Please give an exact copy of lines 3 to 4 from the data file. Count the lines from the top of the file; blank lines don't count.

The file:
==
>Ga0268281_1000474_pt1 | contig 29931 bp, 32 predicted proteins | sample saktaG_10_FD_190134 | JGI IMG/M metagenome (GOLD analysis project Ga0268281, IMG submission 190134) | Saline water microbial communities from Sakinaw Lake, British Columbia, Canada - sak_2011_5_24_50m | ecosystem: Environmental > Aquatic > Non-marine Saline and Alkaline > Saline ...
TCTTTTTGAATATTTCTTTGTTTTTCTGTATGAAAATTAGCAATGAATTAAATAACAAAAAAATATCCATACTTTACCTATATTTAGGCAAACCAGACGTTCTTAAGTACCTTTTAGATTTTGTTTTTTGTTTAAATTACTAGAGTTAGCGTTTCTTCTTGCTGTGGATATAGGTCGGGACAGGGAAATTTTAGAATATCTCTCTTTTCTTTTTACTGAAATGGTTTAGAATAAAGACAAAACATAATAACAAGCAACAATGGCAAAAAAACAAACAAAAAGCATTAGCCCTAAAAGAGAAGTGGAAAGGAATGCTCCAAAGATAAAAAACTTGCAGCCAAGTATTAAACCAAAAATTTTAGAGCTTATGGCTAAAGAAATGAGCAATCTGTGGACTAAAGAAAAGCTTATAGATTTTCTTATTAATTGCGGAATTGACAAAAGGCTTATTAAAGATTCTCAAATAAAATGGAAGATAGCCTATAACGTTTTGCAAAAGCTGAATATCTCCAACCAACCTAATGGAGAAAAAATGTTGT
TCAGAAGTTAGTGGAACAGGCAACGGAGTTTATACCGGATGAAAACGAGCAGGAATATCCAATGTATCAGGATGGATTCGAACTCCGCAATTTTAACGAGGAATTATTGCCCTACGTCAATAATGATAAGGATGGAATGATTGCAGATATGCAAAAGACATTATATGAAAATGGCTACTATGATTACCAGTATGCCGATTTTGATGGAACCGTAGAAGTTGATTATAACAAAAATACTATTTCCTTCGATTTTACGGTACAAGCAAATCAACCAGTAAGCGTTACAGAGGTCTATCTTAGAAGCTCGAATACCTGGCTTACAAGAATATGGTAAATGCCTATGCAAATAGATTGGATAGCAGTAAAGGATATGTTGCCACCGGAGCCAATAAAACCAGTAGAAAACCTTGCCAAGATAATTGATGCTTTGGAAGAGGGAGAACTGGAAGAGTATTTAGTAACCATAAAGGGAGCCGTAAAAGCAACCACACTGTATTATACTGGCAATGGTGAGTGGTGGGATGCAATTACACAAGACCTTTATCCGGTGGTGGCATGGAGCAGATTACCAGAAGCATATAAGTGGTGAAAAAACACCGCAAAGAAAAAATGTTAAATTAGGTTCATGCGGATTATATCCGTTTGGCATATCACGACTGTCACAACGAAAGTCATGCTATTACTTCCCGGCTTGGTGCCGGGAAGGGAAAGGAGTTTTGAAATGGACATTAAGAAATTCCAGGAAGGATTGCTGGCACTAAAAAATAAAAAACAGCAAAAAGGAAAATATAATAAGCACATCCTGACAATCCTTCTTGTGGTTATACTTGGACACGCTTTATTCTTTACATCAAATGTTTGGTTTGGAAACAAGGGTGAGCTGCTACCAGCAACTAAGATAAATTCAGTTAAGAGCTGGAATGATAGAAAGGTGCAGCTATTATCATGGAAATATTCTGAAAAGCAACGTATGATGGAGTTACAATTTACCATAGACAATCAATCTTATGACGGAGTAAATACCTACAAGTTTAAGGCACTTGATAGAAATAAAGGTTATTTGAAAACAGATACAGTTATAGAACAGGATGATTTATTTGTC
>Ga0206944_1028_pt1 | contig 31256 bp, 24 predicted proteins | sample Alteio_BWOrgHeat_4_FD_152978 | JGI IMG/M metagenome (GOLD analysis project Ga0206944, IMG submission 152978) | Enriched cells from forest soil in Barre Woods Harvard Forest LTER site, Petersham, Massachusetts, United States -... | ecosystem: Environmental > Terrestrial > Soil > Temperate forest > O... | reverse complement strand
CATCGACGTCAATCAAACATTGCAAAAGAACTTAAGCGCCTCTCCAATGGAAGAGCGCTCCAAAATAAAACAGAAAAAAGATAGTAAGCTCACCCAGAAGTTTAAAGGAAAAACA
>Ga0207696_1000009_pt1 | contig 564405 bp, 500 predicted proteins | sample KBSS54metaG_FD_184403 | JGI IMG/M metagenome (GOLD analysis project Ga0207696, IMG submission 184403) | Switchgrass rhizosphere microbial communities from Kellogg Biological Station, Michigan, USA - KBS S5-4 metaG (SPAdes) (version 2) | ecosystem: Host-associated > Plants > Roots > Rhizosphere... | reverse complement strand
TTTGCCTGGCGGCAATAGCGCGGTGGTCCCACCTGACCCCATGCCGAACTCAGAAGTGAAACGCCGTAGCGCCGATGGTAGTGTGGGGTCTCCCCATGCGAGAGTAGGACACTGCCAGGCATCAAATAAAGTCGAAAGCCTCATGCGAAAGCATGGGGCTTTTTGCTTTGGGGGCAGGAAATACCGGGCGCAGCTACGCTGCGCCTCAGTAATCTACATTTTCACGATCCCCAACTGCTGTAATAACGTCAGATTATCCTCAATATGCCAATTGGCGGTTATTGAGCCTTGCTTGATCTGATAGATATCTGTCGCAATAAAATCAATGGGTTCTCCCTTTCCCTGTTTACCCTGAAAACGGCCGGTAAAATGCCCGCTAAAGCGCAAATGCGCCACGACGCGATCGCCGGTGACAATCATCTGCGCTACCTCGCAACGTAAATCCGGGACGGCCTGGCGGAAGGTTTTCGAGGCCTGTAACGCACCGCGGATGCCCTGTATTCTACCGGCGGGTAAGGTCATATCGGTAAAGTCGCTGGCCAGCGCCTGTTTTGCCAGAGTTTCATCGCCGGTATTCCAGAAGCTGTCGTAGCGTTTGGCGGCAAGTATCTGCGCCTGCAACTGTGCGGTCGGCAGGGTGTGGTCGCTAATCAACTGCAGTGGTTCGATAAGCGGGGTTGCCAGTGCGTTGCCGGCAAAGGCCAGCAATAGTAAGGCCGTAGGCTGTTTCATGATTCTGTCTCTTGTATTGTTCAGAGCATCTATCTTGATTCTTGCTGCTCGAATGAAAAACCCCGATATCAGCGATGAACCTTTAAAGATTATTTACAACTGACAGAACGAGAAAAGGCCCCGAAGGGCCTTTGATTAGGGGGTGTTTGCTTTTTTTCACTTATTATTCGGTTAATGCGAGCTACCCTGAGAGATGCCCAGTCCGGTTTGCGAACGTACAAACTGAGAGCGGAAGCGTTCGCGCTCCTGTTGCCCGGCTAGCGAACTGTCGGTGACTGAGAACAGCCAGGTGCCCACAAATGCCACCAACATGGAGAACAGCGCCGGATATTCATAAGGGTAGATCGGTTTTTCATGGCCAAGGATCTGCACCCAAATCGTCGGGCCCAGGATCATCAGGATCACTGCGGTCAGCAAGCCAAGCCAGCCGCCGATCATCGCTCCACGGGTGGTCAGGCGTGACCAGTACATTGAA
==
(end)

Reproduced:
TCAGAAGTTAGTGGAACAGGCAACGGAGTTTATACCGGATGAAAACGAGCAGGAATATCCAATGTATCAGGATGGATTCGAACTCCGCAATTTTAACGAGGAATTATTGCCCTACGTCAATAATGATAAGGATGGAATGATTGCAGATATGCAAAAGACATTATATGAAAATGGCTACTATGATTACCAGTATGCCGATTTTGATGGAACCGTAGAAGTTGATTATAACAAAAATACTATTTCCTTCGATTTTACGGTACAAGCAAATCAACCAGTAAGCGTTACAGAGGTCTATCTTAGAAGCTCGAATACCTGGCTTACAAGAATATGGTAAATGCCTATGCAAATAGATTGGATAGCAGTAAAGGATATGTTGCCACCGGAGCCAATAAAACCAGTAGAAAACCTTGCCAAGATAATTGATGCTTTGGAAGAGGGAGAACTGGAAGAGTATTTAGTAACCATAAAGGGAGCCGTAAAAGCAACCACACTGTATTATACTGGCAATGGTGAGTGGTGGGATGCAATTACACAAGACCTTTATCCGGTGGTGGCATGGAGCAGATTACCAGAAGCATATAAGTGGTGAAAAAACACCGCAAAGAAAAAATGTTAAATTAGGTTCATGCGGATTATATCCGTTTGGCATATCACGACTGTCACAACGAAAGTCATGCTATTACTTCCCGGCTTGGTGCCGGGAAGGGAAAGGAGTTTTGAAATGGACATTAAGAAATTCCAGGAAGGATTGCTGGCACTAAAAAATAAAAAACAGCAAAAAGGAAAATATAATAAGCACATCCTGACAATCCTTCTTGTGGTTATACTTGGACACGCTTTATTCTTTACATCAAATGTTTGGTTTGGAAACAAGGGTGAGCTGCTACCAGCAACTAAGATAAATTCAGTTAAGAGCTGGAATGATAGAAAGGTGCAGCTATTATCATGGAAATATTCTGAAAAGCAACGTATGATGGAGTTACAATTTACCATAGACAATCAATCTTATGACGGAGTAAATACCTACAAGTTTAAGGCACTTGATAGAAATAAAGGTTATTTGAAAACAGATACAGTTATAGAACAGGATGATTTATTTGTC
>Ga0206944_1028_pt1 | contig 31256 bp, 24 predicted proteins | sample Alteio_BWOrgHeat_4_FD_152978 | JGI IMG/M metagenome (GOLD analysis project Ga0206944, IMG submission 152978) | Enriched cells from forest soil in Barre Woods Harvard Forest LTER site, Petersham, Massachusetts, United States -... | ecosystem: Environmental > Terrestrial > Soil > Temperate forest > O... | reverse complement strand